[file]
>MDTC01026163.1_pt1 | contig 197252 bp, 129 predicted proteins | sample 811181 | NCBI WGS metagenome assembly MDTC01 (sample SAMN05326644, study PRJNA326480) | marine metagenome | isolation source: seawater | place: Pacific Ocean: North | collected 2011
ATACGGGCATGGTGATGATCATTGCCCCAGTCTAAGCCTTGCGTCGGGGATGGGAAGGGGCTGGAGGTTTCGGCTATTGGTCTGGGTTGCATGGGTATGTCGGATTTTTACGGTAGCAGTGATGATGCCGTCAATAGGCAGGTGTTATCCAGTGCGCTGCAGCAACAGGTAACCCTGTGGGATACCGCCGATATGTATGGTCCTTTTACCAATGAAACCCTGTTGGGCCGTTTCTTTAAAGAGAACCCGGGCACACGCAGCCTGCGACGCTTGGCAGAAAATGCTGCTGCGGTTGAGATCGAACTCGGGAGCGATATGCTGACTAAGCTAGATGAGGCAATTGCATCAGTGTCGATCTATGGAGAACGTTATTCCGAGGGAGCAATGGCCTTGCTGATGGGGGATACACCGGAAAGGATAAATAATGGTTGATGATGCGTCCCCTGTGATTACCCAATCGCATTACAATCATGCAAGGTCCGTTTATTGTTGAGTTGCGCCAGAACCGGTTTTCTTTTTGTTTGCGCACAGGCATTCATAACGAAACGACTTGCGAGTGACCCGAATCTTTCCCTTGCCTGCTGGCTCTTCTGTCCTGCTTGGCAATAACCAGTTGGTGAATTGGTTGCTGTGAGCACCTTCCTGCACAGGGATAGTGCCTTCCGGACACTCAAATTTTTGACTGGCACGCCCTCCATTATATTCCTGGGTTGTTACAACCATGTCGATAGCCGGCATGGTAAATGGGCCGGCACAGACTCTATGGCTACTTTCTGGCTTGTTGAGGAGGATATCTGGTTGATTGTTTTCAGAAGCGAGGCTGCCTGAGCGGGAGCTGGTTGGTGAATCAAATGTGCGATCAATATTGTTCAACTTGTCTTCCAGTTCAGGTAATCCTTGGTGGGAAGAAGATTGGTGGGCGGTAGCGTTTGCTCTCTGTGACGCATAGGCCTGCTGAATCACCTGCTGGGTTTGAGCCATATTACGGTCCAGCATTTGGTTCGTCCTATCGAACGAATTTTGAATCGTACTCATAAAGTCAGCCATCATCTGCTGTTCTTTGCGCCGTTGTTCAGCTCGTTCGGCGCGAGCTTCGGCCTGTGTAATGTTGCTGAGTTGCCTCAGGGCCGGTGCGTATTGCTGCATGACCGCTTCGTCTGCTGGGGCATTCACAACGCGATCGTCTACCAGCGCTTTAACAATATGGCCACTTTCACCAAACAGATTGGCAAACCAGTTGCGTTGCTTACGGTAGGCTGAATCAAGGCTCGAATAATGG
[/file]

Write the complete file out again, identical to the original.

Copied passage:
>MDTC01026163.1_pt1 | contig 197252 bp, 129 predicted proteins | sample 811181 | NCBI WGS metagenome assembly MDTC01 (sample SAMN05326644, study PRJNA326480) | marine metagenome | isolation source: seawater | place: Pacific Ocean: North | collected 2011
ATACGGGCATGGTGATGATCATTGCCCCAGTCTAAGCCTTGCGTCGGGGATGGGAAGGGGCTGGAGGTTTCGGCTATTGGTCTGGGTTGCATGGGTATGTCGGATTTTTACGGTAGCAGTGATGATGCCGTCAATAGGCAGGTGTTATCCAGTGCGCTGCAGCAACAGGTAACCCTGTGGGATACCGCCGATATGTATGGTCCTTTTACCAATGAAACCCTGTTGGGCCGTTTCTTTAAAGAGAACCCGGGCACACGCAGCCTGCGACGCTTGGCAGAAAATGCTGCTGCGGTTGAGATCGAACTCGGGAGCGATATGCTGACTAAGCTAGATGAGGCAATTGCATCAGTGTCGATCTATGGAGAACGTTATTCCGAGGGAGCAATGGCCTTGCTGATGGGGGATACACCGGAAAGGATAAATAATGGTTGATGATGCGTCCCCTGTGATTACCCAATCGCATTACAATCATGCAAGGTCCGTTTATTGTTGAGTTGCGCCAGAACCGGTTTTCTTTTTGTTTGCGCACAGGCATTCATAACGAAACGACTTGCGAGTGACCCGAATCTTTCCCTTGCCTGCTGGCTCTTCTGTCCTGCTTGGCAATAACCAGTTGGTGAATTGGTTGCTGTGAGCACCTTCCTGCACAGGGATAGTGCCTTCCGGACACTCAAATTTTTGACTGGCACGCCCTCCATTATATTCCTGGGTTGTTACAACCATGTCGATAGCCGGCATGGTAAATGGGCCGGCACAGACTCTATGGCTACTTTCTGGCTTGTTGAGGAGGATATCTGGTTGATTGTTTTCAGAAGCGAGGCTGCCTGAGCGGGAGCTGGTTGGTGAATCAAATGTGCGATCAATATTGTTCAACTTGTCTTCCAGTTCAGGTAATCCTTGGTGGGAAGAAGATTGGTGGGCGGTAGCGTTTGCTCTCTGTGACGCATAGGCCTGCTGAATCACCTGCTGGGTTTGAGCCATATTACGGTCCAGCATTTGGTTCGTCCTATCGAACGAATTTTGAATCGTACTCATAAAGTCAGCCATCATCTGCTGTTCTTTGCGCCGTTGTTCAGCTCGTTCGGCGCGAGCTTCGGCCTGTGTAATGTTGCTGAGTTGCCTCAGGGCCGGTGCGTATTGCTGCATGACCGCTTCGTCTGCTGGGGCATTCACAACGCGATCGTCTACCAGCGCTTTAACAATATGGCCACTTTCACCAAACAGATTGGCAAACCAGTTGCGTTGCTTACGGTAGGCTGAATCAAGGCTCGAATAATGG